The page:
For the first time since the financial crisis, the bond market is now pricing in no more rate-hikes in this cycle...
Instead expecting lower rates ahead...
But, as Bloomberg reports, not everyone is convinced that the market has this right and that The Fed is done.
For one, The Fed's dot-plots are vastly out of line with what is priced into the market and to adjust so violently would likely spook investors more than the doivish tilt could be expected to calm them...
Sonal Desai, chief investment officer for the $150 billion fixed-income group at Franklin Templeton, has a stronger perspective, writing in her blog that:
“The market’s assumption that the Fed will not raise interest rates at all this year is very misguided, against a background of continued economic strength,”
“Expectations that the U.S. economic cycle is coming to an end are highly overstated.”
Additionally, Desai forecasts at least two hikes this year as policy makers respond to the risk that wage growth fans inflation.
"I think the Fed will continue to normalize monetary policy because the US economy has already shown it can withstand higher interest rates compared to where we are today. When we saw the US 10-year Treasury move above 3% last year, there was some panic, some dislocation in the short term. But then financial markets stabilized, and the economy kept growing at a robust clip. Therefore, rising rates should not be a reason for investors to panic, in our view.
We will get periods of volatility in the year going forward, but active managers can take advantage of these periods to seek out potential opportunities."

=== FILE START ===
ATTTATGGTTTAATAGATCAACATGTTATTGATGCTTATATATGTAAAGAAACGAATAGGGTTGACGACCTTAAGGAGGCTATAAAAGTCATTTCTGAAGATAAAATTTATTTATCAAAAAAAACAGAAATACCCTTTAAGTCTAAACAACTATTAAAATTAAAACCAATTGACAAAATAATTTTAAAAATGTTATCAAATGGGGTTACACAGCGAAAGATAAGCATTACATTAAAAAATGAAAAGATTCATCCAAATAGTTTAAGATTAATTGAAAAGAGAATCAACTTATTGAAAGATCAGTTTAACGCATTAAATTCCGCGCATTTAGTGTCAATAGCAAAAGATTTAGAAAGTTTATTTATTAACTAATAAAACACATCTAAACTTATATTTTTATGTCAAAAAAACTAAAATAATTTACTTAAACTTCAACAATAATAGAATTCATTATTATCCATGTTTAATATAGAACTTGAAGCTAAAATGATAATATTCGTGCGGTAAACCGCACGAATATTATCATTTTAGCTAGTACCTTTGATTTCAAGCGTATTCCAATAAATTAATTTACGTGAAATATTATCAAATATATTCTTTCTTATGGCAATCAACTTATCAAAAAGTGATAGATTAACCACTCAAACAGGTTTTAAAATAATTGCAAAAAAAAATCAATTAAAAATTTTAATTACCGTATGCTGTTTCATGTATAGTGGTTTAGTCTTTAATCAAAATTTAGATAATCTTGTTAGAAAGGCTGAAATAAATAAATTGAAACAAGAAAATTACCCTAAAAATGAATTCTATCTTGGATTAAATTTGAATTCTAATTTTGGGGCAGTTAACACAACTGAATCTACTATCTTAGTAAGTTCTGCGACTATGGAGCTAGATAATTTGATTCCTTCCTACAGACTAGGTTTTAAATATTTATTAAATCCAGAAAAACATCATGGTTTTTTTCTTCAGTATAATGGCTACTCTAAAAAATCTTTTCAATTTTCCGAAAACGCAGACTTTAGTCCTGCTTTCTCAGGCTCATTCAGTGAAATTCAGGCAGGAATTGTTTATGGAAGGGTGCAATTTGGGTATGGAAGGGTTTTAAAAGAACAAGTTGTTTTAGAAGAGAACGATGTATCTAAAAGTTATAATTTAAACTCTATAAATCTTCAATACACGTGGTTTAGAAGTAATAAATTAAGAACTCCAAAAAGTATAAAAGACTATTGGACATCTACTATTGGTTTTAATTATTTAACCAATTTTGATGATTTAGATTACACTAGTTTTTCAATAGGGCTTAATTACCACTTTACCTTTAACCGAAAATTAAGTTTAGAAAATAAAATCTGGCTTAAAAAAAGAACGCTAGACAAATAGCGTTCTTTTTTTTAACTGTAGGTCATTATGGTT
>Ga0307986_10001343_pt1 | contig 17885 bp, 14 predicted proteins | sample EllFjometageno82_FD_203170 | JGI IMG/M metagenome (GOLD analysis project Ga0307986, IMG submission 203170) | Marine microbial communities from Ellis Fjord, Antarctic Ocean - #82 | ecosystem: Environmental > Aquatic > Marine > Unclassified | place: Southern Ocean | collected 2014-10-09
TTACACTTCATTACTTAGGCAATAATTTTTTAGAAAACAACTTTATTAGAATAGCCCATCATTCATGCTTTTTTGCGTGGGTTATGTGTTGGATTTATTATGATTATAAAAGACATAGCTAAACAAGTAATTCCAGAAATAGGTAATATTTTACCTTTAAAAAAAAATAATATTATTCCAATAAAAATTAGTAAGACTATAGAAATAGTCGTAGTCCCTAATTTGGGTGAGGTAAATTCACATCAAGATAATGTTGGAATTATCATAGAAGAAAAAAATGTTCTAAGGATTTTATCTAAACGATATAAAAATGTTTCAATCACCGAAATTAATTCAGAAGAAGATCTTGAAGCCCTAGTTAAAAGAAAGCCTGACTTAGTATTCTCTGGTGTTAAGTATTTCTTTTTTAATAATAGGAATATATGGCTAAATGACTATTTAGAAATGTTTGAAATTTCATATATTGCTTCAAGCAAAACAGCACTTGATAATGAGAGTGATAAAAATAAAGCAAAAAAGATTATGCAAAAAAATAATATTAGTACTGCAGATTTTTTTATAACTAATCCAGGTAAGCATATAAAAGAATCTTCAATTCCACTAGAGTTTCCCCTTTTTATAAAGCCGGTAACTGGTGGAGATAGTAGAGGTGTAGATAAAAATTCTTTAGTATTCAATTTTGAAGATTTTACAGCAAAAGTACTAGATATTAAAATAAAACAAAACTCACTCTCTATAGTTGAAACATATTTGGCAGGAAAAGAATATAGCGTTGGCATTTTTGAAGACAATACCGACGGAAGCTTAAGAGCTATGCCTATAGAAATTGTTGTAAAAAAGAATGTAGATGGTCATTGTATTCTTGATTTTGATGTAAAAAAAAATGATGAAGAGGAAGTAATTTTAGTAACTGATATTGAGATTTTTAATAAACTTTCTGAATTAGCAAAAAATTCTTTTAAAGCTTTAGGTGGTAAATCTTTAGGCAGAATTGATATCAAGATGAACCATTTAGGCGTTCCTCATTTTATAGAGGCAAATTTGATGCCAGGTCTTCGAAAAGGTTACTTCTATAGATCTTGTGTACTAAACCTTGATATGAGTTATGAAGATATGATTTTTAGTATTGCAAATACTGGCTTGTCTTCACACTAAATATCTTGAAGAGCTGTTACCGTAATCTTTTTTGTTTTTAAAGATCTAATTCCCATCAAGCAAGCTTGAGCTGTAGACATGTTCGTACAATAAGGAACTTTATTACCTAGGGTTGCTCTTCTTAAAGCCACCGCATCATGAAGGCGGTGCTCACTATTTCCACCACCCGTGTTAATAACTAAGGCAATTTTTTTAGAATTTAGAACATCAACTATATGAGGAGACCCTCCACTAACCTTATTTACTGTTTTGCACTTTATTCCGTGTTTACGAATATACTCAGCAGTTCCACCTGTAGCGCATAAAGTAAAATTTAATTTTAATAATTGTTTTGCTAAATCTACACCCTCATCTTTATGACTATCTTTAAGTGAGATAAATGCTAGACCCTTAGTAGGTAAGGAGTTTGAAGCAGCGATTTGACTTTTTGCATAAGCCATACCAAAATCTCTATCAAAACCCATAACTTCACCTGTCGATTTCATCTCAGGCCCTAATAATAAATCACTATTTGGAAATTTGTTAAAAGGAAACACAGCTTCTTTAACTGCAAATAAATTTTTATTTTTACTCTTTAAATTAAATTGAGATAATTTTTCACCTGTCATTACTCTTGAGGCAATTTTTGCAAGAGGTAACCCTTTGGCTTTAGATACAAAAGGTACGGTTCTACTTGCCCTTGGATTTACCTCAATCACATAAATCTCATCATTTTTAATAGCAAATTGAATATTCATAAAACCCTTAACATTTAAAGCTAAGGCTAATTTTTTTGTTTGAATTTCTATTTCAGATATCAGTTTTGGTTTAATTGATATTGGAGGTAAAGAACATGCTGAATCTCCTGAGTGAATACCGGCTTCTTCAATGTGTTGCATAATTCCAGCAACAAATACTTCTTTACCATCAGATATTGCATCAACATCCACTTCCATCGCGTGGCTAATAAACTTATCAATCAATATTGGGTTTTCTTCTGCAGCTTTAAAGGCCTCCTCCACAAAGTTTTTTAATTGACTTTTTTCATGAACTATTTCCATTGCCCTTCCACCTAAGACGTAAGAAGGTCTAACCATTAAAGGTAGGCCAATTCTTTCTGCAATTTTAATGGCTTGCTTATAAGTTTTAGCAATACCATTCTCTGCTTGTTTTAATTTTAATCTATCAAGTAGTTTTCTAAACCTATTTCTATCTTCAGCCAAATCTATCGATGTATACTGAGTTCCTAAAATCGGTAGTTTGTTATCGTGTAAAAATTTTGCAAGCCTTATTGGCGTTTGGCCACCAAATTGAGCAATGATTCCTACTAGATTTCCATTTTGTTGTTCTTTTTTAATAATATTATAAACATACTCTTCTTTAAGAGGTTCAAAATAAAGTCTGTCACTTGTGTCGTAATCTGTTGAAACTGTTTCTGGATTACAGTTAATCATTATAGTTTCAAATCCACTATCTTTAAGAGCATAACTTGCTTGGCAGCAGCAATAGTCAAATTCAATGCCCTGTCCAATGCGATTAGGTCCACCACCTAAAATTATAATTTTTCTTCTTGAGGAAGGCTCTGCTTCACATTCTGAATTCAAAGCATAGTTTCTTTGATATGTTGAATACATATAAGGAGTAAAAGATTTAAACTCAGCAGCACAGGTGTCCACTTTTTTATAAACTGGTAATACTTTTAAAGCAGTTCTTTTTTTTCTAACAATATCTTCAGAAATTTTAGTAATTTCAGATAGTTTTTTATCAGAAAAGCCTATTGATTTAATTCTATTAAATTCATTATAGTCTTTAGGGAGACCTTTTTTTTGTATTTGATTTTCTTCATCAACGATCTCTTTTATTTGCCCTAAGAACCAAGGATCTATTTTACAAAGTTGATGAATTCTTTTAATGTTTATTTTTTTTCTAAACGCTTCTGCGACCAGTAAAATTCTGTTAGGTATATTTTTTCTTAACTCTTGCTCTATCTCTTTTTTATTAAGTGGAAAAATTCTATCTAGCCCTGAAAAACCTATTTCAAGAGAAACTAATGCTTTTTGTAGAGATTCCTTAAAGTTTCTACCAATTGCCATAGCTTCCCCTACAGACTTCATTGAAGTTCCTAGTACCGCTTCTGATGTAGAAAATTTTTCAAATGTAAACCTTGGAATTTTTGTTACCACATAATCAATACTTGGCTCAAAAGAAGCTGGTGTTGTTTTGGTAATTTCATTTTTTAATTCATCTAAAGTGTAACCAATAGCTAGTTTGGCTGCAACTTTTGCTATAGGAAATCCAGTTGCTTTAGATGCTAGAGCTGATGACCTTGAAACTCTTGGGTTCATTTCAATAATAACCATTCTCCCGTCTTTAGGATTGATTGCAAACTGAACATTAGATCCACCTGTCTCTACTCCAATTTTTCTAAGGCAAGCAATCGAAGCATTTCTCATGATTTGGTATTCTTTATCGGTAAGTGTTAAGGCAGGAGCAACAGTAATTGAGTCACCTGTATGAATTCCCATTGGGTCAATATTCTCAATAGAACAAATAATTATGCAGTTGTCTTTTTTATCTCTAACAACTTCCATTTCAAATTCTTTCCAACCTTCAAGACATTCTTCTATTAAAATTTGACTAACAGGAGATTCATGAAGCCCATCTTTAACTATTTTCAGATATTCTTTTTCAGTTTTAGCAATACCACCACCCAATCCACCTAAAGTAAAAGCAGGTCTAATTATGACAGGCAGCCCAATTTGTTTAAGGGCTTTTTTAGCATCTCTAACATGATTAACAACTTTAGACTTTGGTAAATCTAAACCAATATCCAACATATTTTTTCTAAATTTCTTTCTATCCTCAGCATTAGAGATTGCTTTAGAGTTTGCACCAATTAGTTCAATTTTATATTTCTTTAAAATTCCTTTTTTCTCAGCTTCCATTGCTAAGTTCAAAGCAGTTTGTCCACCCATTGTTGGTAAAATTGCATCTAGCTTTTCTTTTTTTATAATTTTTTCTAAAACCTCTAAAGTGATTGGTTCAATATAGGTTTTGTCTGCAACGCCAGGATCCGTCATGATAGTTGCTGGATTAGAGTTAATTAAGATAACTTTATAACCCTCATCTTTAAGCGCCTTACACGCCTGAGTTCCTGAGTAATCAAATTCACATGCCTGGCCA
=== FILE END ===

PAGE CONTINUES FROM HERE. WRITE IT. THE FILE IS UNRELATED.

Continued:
That’s at odds with traders who’ve priced out the hiking cycle and have upped wagers on cuts in 2020.
And at odds with history, as Raoul Pal points out:
The Fed have never, ever “paused” a full hiking cycle. The always end up cutting. Each cutting cycle has led to a recession except mid 1990’s and 1987. Odds are in favour of the Fed having gone too far already and the stock market figuring it out in due course...— Raoul Pal (@RaoulGMI) January 30, 2019
Additionally, recession or not, pause or not, fun-durr-mentals are fragile at best; dismal at worst... but for now, stocks don't care as the squeeze continues...
Neil Dutta, head of U.S. economics at Renaissance Macro, indicated as much when observing the risk-on move in the wake of Powell.
“When you see markets respond this way, you don't want to get carried away – loose monetary policy cannot permanently increase the level of asset prices,” he said.
“At some point, we will want to see equity markets rise alongside an increase in two-year yields.”
His colleague, technical guru Jeff deGraaf, agrees:
“A 7 basis point contraction in 2s is hard for us to ignore and qualify as bullish.”
Or is QE4 on its way?